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Privy Council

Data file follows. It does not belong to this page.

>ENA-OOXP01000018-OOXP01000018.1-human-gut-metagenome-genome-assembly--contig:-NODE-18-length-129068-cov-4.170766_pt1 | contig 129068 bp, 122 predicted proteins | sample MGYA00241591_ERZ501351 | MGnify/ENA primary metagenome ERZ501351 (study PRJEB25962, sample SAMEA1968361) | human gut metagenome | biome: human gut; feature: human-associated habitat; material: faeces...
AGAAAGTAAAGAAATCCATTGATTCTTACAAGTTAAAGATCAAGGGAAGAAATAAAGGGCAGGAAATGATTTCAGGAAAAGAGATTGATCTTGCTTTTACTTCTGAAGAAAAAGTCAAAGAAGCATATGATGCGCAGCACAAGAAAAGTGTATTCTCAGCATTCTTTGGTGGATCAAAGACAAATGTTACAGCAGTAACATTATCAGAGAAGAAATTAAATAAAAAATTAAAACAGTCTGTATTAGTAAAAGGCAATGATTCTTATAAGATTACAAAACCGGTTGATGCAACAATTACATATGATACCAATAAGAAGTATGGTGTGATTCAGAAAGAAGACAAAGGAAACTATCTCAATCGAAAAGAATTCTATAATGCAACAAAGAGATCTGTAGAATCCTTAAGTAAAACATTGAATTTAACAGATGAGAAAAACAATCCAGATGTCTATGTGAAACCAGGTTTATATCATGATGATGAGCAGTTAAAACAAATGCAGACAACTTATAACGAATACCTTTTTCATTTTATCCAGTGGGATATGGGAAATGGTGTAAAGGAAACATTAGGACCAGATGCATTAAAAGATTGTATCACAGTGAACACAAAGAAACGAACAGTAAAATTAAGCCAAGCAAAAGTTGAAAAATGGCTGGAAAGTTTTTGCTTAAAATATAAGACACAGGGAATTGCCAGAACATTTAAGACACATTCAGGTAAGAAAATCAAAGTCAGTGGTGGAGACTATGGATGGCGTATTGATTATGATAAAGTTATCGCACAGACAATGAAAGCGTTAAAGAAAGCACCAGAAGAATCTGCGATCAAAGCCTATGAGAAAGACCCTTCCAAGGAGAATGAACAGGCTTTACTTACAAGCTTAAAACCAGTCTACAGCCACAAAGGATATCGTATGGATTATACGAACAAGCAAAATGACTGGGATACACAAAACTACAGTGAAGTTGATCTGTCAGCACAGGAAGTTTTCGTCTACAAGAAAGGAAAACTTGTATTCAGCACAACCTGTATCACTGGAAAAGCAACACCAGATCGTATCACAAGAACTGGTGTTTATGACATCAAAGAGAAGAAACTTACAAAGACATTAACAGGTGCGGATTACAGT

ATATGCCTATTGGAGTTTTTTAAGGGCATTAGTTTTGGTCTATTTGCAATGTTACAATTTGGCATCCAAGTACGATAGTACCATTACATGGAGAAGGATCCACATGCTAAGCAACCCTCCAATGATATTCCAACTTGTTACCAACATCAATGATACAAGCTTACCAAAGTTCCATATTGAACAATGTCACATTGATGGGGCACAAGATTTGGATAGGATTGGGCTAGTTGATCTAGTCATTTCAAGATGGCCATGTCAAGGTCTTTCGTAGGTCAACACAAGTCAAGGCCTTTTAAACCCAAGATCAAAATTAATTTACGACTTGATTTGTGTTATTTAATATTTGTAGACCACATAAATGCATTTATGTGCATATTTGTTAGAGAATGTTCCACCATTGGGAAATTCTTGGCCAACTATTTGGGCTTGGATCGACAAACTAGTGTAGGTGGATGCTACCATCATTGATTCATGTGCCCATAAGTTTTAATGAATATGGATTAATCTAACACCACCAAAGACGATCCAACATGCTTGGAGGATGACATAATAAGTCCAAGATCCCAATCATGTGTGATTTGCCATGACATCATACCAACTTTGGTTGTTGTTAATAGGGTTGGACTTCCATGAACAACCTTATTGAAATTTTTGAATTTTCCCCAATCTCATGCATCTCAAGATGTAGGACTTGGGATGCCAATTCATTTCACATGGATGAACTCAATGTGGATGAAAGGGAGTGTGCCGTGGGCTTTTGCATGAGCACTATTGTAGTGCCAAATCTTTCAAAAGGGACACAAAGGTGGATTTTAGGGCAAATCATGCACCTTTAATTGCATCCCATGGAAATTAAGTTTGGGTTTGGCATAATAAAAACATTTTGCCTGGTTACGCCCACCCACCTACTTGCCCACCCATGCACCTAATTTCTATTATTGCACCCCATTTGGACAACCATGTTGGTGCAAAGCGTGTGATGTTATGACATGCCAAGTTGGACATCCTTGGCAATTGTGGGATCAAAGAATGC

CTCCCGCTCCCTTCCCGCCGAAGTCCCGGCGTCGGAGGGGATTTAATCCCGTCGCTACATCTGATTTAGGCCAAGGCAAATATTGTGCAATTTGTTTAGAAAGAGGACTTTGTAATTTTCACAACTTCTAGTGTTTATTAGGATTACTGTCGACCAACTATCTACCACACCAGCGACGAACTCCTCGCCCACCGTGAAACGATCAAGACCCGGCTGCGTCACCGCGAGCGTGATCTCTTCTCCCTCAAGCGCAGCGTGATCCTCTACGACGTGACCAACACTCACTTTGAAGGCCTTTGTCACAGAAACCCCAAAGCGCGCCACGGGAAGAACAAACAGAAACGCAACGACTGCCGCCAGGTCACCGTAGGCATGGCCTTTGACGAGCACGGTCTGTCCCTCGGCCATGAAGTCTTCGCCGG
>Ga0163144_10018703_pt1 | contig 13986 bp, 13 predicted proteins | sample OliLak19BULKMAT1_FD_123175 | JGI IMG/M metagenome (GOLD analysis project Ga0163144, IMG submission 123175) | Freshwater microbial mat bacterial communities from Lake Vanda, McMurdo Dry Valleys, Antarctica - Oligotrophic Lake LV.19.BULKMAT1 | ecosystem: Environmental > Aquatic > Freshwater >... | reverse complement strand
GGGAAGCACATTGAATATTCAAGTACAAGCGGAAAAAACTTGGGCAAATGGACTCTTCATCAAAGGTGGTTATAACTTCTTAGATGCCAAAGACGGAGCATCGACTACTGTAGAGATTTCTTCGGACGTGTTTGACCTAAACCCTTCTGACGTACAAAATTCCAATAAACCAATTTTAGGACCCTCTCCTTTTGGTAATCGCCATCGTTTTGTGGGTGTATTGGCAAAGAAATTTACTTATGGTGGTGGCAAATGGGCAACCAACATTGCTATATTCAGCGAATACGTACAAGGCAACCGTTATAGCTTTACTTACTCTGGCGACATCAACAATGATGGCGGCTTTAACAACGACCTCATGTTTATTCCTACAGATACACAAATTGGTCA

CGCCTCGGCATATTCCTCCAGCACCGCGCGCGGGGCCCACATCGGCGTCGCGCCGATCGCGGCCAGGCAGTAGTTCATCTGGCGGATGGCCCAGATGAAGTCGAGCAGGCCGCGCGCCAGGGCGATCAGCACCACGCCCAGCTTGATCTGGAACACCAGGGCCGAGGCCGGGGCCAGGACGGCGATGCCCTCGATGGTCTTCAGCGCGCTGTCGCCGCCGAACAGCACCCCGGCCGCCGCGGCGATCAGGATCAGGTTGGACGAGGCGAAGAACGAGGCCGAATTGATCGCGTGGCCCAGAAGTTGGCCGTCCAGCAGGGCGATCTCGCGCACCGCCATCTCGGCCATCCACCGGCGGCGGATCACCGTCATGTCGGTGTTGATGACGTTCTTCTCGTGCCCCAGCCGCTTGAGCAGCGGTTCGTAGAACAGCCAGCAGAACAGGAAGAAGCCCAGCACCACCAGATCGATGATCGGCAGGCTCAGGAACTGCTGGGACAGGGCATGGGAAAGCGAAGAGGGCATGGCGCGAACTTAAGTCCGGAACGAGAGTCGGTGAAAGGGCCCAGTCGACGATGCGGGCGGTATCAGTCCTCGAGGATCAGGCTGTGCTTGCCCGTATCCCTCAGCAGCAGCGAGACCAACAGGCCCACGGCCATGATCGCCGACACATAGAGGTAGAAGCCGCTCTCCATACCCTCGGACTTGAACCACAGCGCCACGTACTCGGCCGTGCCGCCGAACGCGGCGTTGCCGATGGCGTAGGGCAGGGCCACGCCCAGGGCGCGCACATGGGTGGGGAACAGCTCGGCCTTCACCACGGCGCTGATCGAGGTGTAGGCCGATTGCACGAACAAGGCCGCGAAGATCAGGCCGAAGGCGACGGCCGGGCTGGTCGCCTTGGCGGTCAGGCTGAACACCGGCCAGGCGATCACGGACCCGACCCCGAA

Privy Council. The Royal or Privy Council originated in the Curia Regis, which during the Norman period exercised judicial, legislative, and administrative functions. Its functions were afterwards differentiated, thus giving rise to the Courts of Exchequer, King's Bench, and Common Pleas on the one hand, and the Royal Council on the other. The process by which the latter arose was, however, gradual. Thus in 1178 Henry II. referred difficult judicial or financial cases to a small circle of "sapientes" or councillors. A council of this description exercised large but vague powers during the minority of Henry III., and, after maintaining its existence throughout his reign, became the Council of Regency during Edward I.'s absence in Palestine. The powers of the Council constantly increased, though not without occasional protests on the part of the Commons. The right of nominating the members acquired by Parliament under the Lancastrian kings is a constitutional landmark, since it was intended to put a check on the abuse of the royal prerogative. It was at this time that the name "Privy Council" came into use. In 1437 Henry VI. restored the nomination of members to the Crown, and from the reign of his successor till the Puritan revolution the Council continued to be an instrument of arbitrary government in the hands of the sovereign. Even in judicial matters it was invested with extraordinary powers at variance with the common lawr, and out of it grew arbitrary tribunals such as the Star Chamber (q.v.)and the Court of High Commission. Its judicial functions ivere curtailed by the Long Parliament (16 Car. L, c. 10), and, having become unmanageable through the large number of its members, it was superseded towards the close of the 17th century by an informal cabal, composed of "cabinet councillors." After the definite recognition of Cabinet government by William III., the Privy Council in its corporate capacity practically became obsolete. Regarded in that light it is merely a dignified body into which all politicians of mark are admitted, with the title of Right Honourable. Use, however, is still made of the Council to facilitate the transaction of public business. The Board of Trade was at first one of its committees, and the origin of the Local Government Board and the Board of Agriculture, to each of which duties previously discharged by the Council have been transferred, is virtually the same. The Education Department is still a committee of this kind, the Minister of Education being technically Vice-President of a Committee of Council. The Judicial Committee of the Council is really a court of law with special powers, which include the decision of appeals from colonial and from ecclesiastical courts.